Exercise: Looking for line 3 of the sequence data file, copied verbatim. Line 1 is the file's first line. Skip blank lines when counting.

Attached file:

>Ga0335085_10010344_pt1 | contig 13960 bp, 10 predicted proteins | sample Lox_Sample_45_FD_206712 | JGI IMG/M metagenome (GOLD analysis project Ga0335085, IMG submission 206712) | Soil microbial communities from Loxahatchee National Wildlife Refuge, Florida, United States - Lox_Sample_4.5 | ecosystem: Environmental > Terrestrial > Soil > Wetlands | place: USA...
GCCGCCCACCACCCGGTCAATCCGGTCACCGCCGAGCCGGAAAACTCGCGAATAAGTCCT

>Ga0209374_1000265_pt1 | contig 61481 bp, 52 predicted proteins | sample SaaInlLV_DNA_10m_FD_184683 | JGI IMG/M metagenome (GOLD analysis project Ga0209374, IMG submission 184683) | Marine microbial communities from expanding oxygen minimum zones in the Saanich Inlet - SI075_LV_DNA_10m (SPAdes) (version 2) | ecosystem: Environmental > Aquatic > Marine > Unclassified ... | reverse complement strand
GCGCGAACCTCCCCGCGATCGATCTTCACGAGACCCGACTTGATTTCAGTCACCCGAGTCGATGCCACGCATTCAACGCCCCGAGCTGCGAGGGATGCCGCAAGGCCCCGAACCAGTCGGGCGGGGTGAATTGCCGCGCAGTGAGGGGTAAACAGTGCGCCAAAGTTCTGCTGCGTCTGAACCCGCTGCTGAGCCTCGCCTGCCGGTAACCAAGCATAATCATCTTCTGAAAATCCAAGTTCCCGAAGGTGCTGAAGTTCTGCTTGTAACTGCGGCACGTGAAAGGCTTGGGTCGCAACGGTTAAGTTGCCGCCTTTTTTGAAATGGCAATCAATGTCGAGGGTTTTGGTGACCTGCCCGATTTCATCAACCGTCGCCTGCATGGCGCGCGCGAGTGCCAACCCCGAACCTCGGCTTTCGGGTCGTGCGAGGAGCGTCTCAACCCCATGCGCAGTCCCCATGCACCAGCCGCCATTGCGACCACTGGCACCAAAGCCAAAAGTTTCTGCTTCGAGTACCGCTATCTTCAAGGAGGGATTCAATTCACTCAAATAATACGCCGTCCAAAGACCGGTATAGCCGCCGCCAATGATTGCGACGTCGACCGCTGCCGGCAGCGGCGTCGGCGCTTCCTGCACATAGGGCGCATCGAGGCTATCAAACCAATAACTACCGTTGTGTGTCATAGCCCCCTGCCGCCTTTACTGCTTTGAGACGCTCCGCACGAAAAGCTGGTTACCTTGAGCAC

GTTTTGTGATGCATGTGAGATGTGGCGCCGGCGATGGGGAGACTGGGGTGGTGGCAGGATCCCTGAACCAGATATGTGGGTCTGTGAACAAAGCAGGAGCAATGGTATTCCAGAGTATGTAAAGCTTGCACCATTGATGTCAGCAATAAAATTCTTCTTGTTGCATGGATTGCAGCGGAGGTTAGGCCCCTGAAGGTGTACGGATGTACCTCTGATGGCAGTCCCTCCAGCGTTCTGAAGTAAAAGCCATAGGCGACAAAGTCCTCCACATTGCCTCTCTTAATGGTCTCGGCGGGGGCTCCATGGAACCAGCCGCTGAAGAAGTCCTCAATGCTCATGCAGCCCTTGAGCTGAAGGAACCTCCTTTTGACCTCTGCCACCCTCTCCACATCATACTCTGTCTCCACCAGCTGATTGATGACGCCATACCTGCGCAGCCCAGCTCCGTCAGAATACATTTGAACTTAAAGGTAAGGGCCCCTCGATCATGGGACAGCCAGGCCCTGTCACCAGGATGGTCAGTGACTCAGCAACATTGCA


>Ga0209374_1000265_pt1 | contig 61481 bp, 52 predicted proteins | sample SaaInlLV_DNA_10m_FD_184683 | JGI IMG/M metagenome (GOLD analysis project Ga0209374, IMG submission 184683) | Marine microbial communities from expanding oxygen minimum zones in the Saanich Inlet - SI075_LV_DNA_10m (SPAdes) (version 2) | ecosystem: Environmental > Aquatic > Marine > Unclassified ... | reverse complement strand